Denk played these with intensity and total concentration, recreating for himself and the audience Bach’s own experience of bravura improvisation and performance. These were uncompromising and ambitious interpretations, equal to the dimensions of Bach’s invention. They also brought Denk and his audience into an improvisatory spirit which served well throughout the program, from Liszt’s “Fantasia quasi Sonata,” to György Ligeti’s meticulously thought-out Études, Livre I, which nonetheless demand an impression of spontaneity in the tradition of Chopin and Liszt, and Beethoven’s contrasting pair of movements, one tempestuous and earth-bound, the other a transcendent spiritual ascent. In his spoken introductions Denk hinted at another element shared by all the works in the program, the diabolical, a quality traditionally associated with musical virtuosity, not that witchcraft wasn’t a visible part of Bach’s world.
In his commentary on Liszt’s, Denk brought up the story of Liszt’s early life as a sinner, when the itinerant virtuoso “slept his way through Europe”… virtuosically. Later he became a priest and supposedly put all that behind him. (In fact he was received into the lower orders, in which there was no vow of celibacy, and he specifically stated that he had no desire to live as a monk.) His point is that the music of the sinners on their way to Hell seems more deeply felt than the hymns of the righteous on their way to heaven. He played these themes, when they return late in the work, sounding against one another, with poignant nostalgia for the joys of earthly life.
Denk brought the same awareness of shape and structure to Liszt’s Fantasia that he had earlier used most fruitfully in the B minor Sonata. However, this is a very different sort of work. While it has something of the symmetry of a sonata (hence Liszt’s title), it is first and foremost a poesia, intended to be presented to the audience as a quasi-improvisation, as if memories of his reading of Dante were floating through the composer-virtuoso’s mind as he played. Denk is a passionate and sensitive reader himself, and no musician could identify more closely with Liszt’s experience. He played the Fantasia on a very grand scale, extracting every last bit of sound from the Tannery’s excellent Yamaha concert grand, as well as pouring himself into the most delicate pianissimi. As in the Bach and all the other works on the program, Denk succeeded in identifying himself totally with the composer and his thought processes, both as inventor and performer. His ability to make himself one with the music is what sets him apart from the vast majority of pianists. Après une Lecture de Dante is a great work of the imagination, but only for those who can grasp it. Otherwise it is no more than empty posturing and display.
The Ligeti Études, Désordre (Disorder), Cordes à vide (Exhausted Chords), Touches bloquées (Blocked Keys), Fanfares, and Automne à Varsovie (Autumn in Warsaw), as brief as they are, are almost insanely intricate elaborations of traditional technical problems for the keyboard, and they are dense. Yet they are surprisingly accessible, at least as Denk plays them. As in the études of his predecessors, Chopin, Liszt, and Bartók, each contains a poetic world, as redolent of moods and dreaming as any work of Debussy. In addition to his ability to capture the melody, feelings, and colors of these works, Denk did not disguise his impressive technical capacities. Christian Steiner, who served as “celebrity page-turner” in two of the études, remarked on the complexity of the scores: his job wasn’t an easy one. Denk, by the way, decided to omit No. 5, “Arc-en-ciel.” The diabolical was present in ample measure, not only in Ligeti’s fanatical invention, but in some of the strange states of mind suggested by them, and what is more devilish than disorder?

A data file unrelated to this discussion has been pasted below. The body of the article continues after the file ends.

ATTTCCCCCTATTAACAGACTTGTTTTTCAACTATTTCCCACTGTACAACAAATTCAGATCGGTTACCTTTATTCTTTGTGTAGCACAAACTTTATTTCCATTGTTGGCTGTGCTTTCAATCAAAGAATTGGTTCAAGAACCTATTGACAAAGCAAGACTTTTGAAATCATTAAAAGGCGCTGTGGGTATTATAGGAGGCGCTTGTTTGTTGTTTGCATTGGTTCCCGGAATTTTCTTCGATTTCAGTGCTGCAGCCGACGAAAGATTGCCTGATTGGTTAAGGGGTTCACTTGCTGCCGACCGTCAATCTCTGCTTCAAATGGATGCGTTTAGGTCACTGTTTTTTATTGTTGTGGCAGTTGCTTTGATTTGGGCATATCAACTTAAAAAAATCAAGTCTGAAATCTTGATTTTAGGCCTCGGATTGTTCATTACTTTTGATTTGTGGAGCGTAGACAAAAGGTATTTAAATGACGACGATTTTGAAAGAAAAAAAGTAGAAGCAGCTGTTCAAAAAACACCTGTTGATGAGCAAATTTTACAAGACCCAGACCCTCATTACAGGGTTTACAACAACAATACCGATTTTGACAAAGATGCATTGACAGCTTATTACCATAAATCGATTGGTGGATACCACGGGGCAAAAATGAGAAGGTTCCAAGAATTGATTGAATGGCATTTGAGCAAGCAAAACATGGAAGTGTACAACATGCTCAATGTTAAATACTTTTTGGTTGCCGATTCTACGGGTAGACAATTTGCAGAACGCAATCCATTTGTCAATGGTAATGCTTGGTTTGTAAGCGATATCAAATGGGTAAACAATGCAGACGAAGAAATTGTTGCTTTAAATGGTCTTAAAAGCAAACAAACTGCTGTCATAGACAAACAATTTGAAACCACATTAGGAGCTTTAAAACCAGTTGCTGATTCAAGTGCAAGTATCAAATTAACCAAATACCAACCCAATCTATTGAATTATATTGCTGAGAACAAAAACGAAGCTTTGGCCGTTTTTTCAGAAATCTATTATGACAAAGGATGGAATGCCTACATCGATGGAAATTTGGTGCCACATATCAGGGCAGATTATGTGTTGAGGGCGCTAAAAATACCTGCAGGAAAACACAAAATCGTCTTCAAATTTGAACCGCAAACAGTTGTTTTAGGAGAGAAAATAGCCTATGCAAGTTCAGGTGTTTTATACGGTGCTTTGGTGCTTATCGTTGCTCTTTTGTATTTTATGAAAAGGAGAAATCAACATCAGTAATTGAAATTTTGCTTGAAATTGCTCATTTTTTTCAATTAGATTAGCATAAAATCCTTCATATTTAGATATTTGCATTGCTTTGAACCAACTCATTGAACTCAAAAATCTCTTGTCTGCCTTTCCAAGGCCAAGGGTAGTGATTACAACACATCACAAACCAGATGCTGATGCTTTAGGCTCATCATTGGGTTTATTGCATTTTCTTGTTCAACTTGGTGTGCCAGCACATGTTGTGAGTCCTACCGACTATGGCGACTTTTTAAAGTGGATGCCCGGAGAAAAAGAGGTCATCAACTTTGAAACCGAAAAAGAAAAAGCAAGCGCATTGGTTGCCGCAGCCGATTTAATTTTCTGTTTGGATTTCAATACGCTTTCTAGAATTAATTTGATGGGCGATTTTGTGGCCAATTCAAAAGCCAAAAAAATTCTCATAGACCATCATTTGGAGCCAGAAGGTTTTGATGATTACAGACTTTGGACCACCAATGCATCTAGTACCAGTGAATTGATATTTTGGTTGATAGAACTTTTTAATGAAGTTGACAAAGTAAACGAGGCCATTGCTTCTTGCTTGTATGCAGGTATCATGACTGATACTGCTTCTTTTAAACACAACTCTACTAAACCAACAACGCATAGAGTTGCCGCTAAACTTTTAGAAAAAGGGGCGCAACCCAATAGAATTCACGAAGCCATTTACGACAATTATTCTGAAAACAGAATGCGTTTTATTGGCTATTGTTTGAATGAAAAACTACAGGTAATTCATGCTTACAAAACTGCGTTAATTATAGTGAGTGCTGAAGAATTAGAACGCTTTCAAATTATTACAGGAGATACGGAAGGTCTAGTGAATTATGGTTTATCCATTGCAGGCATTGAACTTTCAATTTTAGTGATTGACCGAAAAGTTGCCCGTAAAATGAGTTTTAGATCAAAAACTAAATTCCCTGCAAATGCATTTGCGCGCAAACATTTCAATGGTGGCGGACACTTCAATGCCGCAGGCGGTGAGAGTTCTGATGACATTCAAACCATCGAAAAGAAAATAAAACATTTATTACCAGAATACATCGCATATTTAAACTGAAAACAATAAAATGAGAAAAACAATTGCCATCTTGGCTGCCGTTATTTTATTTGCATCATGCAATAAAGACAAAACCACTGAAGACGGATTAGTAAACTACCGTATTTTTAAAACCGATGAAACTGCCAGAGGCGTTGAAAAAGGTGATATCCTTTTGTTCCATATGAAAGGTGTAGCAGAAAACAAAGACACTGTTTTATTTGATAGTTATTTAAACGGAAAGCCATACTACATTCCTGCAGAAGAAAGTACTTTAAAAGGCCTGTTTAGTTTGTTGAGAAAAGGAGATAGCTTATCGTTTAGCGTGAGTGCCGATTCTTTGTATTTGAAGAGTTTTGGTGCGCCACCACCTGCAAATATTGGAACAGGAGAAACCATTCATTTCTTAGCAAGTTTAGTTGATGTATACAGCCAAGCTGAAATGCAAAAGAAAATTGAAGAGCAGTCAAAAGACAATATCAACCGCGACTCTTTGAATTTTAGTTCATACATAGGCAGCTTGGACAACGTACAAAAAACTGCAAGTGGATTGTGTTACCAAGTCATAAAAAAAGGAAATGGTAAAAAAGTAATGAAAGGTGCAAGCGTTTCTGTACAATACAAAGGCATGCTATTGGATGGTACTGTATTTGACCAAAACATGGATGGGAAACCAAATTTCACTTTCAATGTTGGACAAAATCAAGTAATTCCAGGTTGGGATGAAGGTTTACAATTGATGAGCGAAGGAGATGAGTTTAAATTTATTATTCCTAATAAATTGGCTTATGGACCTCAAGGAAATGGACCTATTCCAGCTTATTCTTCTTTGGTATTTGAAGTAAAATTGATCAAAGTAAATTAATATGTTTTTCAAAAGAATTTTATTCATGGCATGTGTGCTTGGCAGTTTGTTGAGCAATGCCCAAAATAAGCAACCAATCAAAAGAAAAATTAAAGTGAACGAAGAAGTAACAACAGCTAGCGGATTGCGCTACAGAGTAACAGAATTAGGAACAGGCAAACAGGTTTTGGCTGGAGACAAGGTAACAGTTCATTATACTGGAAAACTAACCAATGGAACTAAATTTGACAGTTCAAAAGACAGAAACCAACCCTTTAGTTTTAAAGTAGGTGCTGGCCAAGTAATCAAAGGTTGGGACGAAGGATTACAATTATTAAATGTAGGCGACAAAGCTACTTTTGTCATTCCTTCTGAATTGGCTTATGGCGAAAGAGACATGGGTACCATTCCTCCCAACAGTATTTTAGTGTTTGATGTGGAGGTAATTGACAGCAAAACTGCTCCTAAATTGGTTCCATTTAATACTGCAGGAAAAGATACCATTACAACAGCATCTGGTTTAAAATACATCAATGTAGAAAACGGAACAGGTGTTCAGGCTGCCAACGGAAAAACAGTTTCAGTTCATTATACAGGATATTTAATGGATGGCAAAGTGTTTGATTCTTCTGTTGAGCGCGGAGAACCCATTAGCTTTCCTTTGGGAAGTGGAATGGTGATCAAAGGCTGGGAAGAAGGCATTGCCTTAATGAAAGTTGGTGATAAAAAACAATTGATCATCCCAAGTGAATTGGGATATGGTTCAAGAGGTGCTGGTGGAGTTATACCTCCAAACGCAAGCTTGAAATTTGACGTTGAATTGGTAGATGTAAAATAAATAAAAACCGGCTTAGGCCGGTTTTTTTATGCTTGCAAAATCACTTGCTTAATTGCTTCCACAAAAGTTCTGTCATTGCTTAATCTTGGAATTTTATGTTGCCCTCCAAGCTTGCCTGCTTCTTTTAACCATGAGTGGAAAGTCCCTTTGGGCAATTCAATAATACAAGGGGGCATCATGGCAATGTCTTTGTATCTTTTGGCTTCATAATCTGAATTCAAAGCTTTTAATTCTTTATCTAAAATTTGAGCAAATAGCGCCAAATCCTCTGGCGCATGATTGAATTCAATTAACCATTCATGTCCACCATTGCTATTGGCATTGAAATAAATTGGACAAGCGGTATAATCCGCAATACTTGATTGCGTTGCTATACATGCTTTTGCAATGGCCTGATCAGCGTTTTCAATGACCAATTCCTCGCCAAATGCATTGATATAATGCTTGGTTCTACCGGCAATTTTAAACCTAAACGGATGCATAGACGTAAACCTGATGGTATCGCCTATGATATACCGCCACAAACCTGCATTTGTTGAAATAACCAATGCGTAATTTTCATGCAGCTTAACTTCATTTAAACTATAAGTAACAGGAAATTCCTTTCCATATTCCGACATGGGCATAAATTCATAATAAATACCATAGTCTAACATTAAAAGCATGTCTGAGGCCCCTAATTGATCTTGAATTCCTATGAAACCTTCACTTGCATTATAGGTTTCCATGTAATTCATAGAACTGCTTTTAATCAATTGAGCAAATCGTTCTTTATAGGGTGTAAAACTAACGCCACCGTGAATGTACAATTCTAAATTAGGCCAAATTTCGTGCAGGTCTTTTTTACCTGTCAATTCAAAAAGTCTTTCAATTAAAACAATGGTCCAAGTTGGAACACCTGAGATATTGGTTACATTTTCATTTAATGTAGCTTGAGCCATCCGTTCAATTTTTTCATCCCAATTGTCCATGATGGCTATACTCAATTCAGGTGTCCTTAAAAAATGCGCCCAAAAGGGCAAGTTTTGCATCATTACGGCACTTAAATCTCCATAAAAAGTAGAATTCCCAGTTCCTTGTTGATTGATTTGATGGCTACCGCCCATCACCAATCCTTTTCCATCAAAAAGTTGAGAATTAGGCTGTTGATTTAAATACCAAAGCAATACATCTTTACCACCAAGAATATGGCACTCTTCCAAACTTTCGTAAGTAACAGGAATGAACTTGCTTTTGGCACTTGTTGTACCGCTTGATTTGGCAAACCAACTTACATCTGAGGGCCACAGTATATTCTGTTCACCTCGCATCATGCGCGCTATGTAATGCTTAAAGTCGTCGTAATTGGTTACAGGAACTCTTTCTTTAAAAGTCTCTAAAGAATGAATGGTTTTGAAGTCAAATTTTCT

The evening concluded with a truly great reading of one of Beethoven’s supreme expressions, the Piano Sonata No. 32 in C minor, Opus 111. It was by this point no surprise that the infernal qualities just mentioned appeared among the unstable mood swings of the first movement. These violent oscillations come to rest in the simple, three-note falling motif of the Arietta, which contains the germ of the heaven-bound variations which follow, leading to “the most powerful return in music,” if I quote Denk more or less correctly. As much, or even more, than in the other music, his preliminary analysis, leading to a total identification with the music and its construction by a process which must have much in common with meditation, gave him access to the heart of Beethoven’s composition. In his performance every detail of Beethoven’s writing was clearly represented, while Denk engulfed us in the spiritual path of the music. He played the variations all’attacca, so that each one developed organically out or the one that preceded it, giving the movement an intellectual argument as well as a constant flow as spiritual progression.
To those of us who have been following Jeremy Denk’s work over the past few years, it is clear that he is growing musically and spiritually, and so are we, as this unique musician teaches us to be more conscious listeners.